Retina Health Series

Intravitreal Injections

An intravitreal (pronounced in tra VIT re al) injection is a procedure to place a medication directly into the space in the back of the eye called the vitreous cavity, which is filled with a jelly-like fluid called the vitreous humor gel. The procedure is usually performed by a trained retina specialist in the office setting.

What are intravitreal injections used for? 

Intravitreal injections are used to administer medications to treat a variety of retinal conditions. Age-related macular degeneration (AMD), diabetic retinopathy and retinal vein occlusion are the most common conditions treated with intravitreal anti-VEGF drugs. Intravitreal steroids are used in some eyes with diabetic retinopathy, retinal vein occlusion and uveitis. The anti-VEGF drugs and steroids help to reduce fluid leakage associated with these disorders. Antibiotic, anti fungal and antiviral drugs are also used to treat patients with infections in the eye such as endophthalmitis and retinitis. In some cases an injection is used to insert a small gas bubble to aid repair of a retinal detachment.

What kind of drugs can be given by intravitreal injection?

  • anti-VEGF drugs
  • Steroids, which reduce inflammation
  • Antibiotics, antiviral and antifungal medications

The intravitreal injection procedure 

Intravitreal injections are performed in the office, often with the patient reclined in a chair. First, the eye and eyelids are anesthetized using drops or gel so the injection doesn’t hurt. Sometimes a small numbing injection may be given. 

The eye and the eyelids are then cleaned, usually using povidone-iodine, a yellow solution which is very effective at killing bacteria that live around the eye.  An eyelid speculum is often used to keep the eyelids open during the procedure. Once the eye is prepped for injection, you will be asked to look in a particular direction depending on the location of the injection while the medicine is injected through the pars plana (the white part of the eye) with a very small needle (Figure 1). 

Figure 1. Intravitreal injection of anti-VEGF drug. John T. Thompson, MD. Retina Image Bank, 2017; Image 27125. © American Society of Retina Specialists.

Typically, patients feel pressure, with little or no pain during the injection. After the injection, the speculum is removed and the eye is cleaned. The entire process takes about 10 to 15 minutes.

Safety and results 

Severe complications are very rare with intravitreal injections. The major risks are:

  • Infection in the eye or endophthalmitis
  • Inflammation in the eye or pseudoendophthalmitis (a non-infectious inflammatory reaction to some medications)
  • Bleeding into the vitreous gel (vitreous hemorrhage)
  • Retinal detachment

Sometimes there may be a small bleed or subconjunctival hemorrhage (Figure 2) on the surface of the eye where the needle enters; this usually heals within a week.

Your retina specialist may check the intraocular pressure (IOP), that is, the pressure within the eye, following the injection. There is a temporary rise in IOP that usually returns to baseline in a few minutes. The IOP may take longer to normalize in patients with glaucoma and needs to be monitored.

Figure 2. Chemosis or swelling of the conjunctiva with sub-conjunctival hemorrhage. Jason S. Calhoun, Retina Image Bank, 2013; Image 7720. © American Society of Retina Specialists.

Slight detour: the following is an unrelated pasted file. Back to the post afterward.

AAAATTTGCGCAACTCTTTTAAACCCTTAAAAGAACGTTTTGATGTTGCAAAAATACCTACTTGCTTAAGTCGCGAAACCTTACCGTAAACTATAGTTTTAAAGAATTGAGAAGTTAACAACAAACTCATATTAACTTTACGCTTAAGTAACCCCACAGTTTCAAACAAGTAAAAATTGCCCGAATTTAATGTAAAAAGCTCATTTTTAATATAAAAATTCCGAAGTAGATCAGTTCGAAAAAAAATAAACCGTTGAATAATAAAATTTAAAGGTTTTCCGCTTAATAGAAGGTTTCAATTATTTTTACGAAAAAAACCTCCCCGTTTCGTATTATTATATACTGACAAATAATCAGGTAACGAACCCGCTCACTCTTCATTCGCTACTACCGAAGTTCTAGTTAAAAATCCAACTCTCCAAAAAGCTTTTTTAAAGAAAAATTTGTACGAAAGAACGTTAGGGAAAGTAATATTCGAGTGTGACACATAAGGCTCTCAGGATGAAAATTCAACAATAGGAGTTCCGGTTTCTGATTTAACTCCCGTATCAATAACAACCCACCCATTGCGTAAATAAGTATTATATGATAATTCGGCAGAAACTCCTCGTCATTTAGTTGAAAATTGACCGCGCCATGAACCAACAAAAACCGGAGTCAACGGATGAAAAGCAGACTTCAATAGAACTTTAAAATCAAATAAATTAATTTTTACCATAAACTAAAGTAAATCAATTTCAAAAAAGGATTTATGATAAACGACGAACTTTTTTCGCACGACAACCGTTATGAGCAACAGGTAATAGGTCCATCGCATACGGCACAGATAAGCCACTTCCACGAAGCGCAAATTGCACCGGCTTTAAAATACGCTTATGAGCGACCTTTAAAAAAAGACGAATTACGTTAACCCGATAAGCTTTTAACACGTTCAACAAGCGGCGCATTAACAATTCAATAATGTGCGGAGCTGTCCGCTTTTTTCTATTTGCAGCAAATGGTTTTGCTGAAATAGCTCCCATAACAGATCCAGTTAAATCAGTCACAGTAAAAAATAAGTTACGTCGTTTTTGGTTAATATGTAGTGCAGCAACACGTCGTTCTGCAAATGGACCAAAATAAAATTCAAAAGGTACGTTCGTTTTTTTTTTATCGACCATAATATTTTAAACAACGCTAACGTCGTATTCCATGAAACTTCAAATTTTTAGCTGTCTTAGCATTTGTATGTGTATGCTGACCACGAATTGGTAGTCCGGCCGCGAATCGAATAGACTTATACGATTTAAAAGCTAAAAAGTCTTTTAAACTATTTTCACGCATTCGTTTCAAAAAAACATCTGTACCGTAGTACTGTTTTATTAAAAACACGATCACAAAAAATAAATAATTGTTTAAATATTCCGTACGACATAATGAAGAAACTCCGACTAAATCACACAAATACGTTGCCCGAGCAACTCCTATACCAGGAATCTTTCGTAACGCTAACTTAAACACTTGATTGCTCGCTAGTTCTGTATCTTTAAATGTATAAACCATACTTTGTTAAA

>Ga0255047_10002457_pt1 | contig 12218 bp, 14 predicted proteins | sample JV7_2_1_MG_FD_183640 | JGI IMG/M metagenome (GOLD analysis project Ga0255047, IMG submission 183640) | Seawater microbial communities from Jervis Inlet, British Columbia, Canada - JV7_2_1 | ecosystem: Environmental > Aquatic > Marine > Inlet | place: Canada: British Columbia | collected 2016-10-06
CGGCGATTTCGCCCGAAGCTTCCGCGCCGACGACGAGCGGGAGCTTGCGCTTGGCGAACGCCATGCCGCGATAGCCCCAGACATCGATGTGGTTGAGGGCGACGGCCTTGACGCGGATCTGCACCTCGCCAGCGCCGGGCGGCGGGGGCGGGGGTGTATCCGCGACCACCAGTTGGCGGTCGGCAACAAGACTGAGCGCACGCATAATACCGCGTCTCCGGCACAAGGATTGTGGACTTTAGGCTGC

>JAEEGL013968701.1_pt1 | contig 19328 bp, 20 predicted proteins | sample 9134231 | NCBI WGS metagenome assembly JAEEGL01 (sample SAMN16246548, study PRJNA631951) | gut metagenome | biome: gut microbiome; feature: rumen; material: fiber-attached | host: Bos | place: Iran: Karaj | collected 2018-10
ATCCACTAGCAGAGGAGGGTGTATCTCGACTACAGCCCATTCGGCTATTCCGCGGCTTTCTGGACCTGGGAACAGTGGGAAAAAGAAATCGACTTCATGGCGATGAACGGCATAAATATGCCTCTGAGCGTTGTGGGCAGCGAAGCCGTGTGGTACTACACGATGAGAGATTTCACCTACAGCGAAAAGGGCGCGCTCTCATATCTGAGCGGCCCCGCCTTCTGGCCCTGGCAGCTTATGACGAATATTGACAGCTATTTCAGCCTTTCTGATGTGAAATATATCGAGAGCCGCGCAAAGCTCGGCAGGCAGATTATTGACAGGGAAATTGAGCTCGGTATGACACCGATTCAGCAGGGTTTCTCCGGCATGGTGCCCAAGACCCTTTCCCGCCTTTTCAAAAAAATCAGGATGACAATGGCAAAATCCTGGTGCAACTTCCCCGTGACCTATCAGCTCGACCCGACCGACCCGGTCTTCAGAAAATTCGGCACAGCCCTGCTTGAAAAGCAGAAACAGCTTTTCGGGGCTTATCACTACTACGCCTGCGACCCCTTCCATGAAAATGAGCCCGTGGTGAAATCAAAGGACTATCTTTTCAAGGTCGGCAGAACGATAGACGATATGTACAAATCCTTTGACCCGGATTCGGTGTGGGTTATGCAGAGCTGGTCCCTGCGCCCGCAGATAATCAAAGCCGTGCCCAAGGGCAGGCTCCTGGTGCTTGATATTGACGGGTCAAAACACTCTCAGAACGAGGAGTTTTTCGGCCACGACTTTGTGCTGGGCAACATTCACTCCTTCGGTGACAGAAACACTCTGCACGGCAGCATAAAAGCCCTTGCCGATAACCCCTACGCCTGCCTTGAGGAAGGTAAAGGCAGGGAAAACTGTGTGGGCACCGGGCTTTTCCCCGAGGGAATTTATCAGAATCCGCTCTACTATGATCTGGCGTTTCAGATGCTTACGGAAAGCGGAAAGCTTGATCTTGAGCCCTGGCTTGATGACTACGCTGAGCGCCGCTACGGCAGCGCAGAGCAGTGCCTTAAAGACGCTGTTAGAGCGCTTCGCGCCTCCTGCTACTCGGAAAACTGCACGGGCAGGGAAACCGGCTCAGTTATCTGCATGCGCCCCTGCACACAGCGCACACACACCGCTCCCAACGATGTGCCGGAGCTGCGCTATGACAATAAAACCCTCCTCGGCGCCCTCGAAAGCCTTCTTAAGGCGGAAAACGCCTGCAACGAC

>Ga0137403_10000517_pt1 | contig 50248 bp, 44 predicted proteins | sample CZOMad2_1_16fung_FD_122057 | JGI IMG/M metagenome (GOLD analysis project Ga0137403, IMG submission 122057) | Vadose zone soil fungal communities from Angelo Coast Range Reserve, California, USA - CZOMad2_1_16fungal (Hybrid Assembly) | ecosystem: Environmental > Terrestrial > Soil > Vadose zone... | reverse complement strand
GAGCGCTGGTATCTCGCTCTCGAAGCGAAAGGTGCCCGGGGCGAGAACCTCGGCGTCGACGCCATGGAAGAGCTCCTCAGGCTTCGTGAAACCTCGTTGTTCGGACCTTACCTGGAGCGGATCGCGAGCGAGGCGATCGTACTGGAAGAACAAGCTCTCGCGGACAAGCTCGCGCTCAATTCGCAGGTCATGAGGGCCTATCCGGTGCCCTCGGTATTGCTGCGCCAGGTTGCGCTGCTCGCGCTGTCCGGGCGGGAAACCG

What to expect after the injection

There are usually no restrictions following the injection apart from avoiding potential contamination of the eye on the day of the injection. However, you  should contact your retina specialist if you experience signs and symptoms of complications, such as:

  •  Eye pain or discomfort
  • Increased floaters after the first day
  • Increased sensitivity to light
  • Decreased vision

Sometimes after an intravitreal injection, you may get the feeling that “something is in your eye”—this can be a reaction to povidone-iodine, which is used to clean the eye before the injection. Artificial tears (preferably sterile single use droppers) can be used to help ease symptoms of dryness and surface irritation.

A follow-up visit with your retina specialist will be scheduled depending on the disease being treated, but is usually about 4 to 6 weeks after the injection.

Repeated intravitreal injections 

Intravitreal injections are an indispensable tool for the retina specialist to treat a variety of conditions. Their use has become much more common since the introduction of anti-VEGF medications in 2006. Intravitreal injections often need to be repeated in chronic conditions such as AMD, diabetic macular edema, and retinal vein occlusions, which require frequent office visits. Repeat injections are usually safely tolerated over several years. The need for a repeat injection is determined during the clinical examination, often with the use of
diagnostic testing such as optical coherence tomography (OCT) and fluorescein
angiography (FA).

Research is underway that will hopefully provide longer-acting treatments
in the near future.


Authors

THANK YOU TO THE RETINA HEALTH SERIES AUTHORS

Sophie J. Bakri, MD  Audina Berrocal, MD 
Antonio Capone, Jr., MD Netan Choudhry, MD, FRCS-C
Thomas Ciulla, MD, MBA  Pravin U. Dugel, MD
Geoffrey G. Emerson, MD, PhD Roger A. Goldberg, MD, MBA
Darin R. Goldman, MD

Dilraj S. Grewal, MD

Larry Halperin, MD Vincent S. Hau, MD, PhD
Suber S. Huang, MD, MBA Mark S. Humayun, MD, PhD 
Peter K. Kaiser, MD M. Ali Khan, MD
Anat Loewenstein, MD  Mathew J. MacCumber, MD, PhD
Maya Maloney, MD Hossein Nazari, MD 
Oded Ohana, MD, MBA George Parlitsis, MD 
Jonathan L. Prenner, MD Gilad Rabina, MD
Carl D. Regillo, MD, FACS Andrew P. Schachat, MD 

Michael Seider, MD

Eduardo Uchiyama, MD 
Allen Z. Verne, MD Yoshihiro Yonekawa, MD

EDITOR
John T. Thompson, MD

MEDICAL ILLUSTRATOR
Tim Hengst

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